The landscape of Greenland was so empty, Morten Hilmer had to ration his thoughts

After two months on patrol, Hilmer and his colleague not only had nothing left to talk about - but nothing left to think.

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An edition of Outlook Weekend (28 February, 8.30am, BBC World Service) heard from Morten Hilmer, who served in the Danish army and joined a special force that uses dog sleds to patrol the north-eastern coast of Greenland. For two years he ventured out in all weathers and for long periods sometimes in the company of just one other person.

We hear this sort of story quite often, but I can’t remember one that concentrated solely on what was going on inside the traveller’s head. “I remember thinking to myself,” Hilmer said: “‘Now I will drive for six hours every day into unknown territory.’ But after two months you have exhausted the things you can talk about.”

I travelled for a while up the west coast of Greenland myself last year, and I remember how completely absorbing it was just being befuddled by various facts. Needle ice, for instance, can be sharp enough to pierce a polar bear’s paw. The ice cap is so thick and heavy and pressurised that the centre of the island is warped. This sort of thing. But as Hilmer and his companion’s conversation dried up and then stopped altogether, he would gaze into the fog and conclude, temple-clutchingly, that “there is nothing to think about”. Essentially, Hilmer experienced a kind of enforced innate enlightenment, and the man’s hypostasising mind-tricks were awesome.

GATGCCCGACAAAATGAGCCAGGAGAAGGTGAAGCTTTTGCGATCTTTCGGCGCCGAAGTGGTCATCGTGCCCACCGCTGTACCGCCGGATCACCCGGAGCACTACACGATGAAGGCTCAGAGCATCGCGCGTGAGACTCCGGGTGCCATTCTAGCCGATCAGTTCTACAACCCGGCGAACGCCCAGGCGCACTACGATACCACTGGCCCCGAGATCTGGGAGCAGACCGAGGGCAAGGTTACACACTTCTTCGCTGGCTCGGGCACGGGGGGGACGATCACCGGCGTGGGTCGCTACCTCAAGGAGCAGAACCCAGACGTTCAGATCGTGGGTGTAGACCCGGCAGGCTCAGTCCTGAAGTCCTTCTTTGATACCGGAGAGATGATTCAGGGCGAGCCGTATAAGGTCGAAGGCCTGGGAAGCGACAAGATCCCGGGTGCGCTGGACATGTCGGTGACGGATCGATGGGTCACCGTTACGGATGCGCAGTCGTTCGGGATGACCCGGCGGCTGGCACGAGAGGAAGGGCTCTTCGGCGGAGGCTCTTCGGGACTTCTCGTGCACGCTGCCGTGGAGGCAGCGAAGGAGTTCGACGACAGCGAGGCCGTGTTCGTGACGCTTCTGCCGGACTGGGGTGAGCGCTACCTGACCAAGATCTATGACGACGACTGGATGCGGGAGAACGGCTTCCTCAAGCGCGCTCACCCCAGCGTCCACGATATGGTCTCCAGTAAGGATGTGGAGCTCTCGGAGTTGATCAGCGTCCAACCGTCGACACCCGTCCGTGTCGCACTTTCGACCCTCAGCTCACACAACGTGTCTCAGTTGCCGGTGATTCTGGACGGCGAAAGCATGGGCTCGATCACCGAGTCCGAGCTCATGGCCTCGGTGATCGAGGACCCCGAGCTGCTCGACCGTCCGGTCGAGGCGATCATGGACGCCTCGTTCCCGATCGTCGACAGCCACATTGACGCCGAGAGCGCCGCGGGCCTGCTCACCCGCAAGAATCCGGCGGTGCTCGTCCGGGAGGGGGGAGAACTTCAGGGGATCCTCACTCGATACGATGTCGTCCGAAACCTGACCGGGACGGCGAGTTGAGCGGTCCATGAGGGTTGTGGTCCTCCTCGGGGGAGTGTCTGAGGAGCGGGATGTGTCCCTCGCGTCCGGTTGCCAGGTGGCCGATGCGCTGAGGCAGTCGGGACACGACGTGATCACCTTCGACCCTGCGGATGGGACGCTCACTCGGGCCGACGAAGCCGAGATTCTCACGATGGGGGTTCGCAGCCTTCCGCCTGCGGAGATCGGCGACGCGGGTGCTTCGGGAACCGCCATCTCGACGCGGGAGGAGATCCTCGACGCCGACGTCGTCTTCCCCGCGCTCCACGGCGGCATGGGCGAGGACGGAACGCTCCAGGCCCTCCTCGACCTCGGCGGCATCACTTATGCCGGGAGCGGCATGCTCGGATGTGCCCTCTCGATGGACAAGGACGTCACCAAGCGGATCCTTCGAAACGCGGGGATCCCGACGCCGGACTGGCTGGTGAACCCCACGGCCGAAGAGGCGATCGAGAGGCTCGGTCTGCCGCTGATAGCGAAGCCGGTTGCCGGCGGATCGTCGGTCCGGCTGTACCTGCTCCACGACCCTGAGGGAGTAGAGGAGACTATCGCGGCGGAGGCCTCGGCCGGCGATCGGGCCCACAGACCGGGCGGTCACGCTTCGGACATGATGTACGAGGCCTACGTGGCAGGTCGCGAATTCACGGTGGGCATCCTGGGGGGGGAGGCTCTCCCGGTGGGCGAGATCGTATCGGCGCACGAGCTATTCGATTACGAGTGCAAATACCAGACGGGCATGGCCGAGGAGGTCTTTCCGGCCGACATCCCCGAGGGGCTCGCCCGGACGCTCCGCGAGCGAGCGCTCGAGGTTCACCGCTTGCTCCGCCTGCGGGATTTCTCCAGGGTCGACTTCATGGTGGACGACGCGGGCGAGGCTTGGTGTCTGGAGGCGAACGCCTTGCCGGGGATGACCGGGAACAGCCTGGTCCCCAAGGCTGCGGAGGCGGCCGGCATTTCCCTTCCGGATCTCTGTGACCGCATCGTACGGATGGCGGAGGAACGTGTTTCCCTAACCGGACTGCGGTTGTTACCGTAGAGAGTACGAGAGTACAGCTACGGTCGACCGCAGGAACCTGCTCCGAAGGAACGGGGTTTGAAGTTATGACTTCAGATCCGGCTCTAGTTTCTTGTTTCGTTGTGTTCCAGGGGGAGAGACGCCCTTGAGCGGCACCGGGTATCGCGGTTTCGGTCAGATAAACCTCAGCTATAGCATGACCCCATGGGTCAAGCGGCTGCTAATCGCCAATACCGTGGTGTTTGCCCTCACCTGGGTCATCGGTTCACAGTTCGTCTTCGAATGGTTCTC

Travelling alone for months, he actively rationed his thoughts. Something would enter his mind – forests and friends, food and fire – and “then I stopped myself. ‘No! Wait! I can’t use that thought now. I have to save it for tomorrow, because tomorrow will probably be like today with a white-out for six hours.’ So I wrote a few good thoughts in my diary and forced myself not to think about them.”

Occasionally he would get a thought out – as a treat, to gloat – and then it was back to the unhappiness of accepting his brain as a palimpsest that forever wipes itself clean, while all around him (I suggest: because it’s perfectly possible, given where he was) there might have been a night like a long period of twilight, or a sun that was not even the sun but a solar mirage, its rays refracting in the atmosphere. Beat that for existing in the present. 

Antonia Quirke is an author and journalist. She presents The Film Programme on BBC Radio 4. She writes a column on radio for the New Statesman.

This article appears in the 03 March 2016 issue of the New Statesman, Germany's migrant crisis